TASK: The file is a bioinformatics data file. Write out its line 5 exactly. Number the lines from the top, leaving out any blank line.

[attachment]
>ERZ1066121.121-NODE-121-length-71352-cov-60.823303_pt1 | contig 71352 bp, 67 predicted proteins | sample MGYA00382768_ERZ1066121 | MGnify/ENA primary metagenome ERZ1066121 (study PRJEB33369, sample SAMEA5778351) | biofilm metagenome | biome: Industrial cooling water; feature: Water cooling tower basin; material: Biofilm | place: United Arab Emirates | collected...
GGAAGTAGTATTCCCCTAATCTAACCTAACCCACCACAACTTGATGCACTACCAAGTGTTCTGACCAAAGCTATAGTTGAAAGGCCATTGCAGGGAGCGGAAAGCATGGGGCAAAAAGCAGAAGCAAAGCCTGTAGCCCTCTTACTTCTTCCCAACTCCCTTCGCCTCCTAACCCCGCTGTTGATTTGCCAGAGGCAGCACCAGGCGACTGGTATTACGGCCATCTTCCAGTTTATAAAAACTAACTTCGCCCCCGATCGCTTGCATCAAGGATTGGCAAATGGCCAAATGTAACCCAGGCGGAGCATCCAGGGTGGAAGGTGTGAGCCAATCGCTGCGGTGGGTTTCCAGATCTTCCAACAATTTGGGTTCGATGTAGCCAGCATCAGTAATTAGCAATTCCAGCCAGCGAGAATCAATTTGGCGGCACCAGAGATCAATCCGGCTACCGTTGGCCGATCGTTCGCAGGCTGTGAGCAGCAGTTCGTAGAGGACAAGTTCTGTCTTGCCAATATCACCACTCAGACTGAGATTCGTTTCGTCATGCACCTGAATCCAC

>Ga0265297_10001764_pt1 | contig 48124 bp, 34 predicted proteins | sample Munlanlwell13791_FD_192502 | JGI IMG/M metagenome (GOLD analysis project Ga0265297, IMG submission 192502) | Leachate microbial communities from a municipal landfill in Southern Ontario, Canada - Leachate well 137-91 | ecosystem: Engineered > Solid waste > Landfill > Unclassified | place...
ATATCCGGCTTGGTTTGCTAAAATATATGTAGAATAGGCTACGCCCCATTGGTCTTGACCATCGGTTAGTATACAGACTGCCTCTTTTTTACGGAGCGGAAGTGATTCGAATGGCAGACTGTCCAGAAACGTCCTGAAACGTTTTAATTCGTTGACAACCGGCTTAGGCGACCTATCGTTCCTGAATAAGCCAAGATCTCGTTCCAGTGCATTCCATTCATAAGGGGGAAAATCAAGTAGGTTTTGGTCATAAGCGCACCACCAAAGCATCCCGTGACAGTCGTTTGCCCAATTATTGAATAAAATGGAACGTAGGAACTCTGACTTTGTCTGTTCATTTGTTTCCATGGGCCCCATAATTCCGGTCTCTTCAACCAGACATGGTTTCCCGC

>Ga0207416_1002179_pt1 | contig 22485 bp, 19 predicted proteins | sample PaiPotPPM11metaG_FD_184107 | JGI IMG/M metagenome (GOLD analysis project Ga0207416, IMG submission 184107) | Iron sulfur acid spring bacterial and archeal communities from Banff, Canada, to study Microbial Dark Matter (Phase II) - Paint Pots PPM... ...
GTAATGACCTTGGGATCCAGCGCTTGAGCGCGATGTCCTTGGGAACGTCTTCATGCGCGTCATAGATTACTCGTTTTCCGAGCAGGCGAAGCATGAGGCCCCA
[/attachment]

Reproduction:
>Ga0207416_1002179_pt1 | contig 22485 bp, 19 predicted proteins | sample PaiPotPPM11metaG_FD_184107 | JGI IMG/M metagenome (GOLD analysis project Ga0207416, IMG submission 184107) | Iron sulfur acid spring bacterial and archeal communities from Banff, Canada, to study Microbial Dark Matter (Phase II) - Paint Pots PPM... ...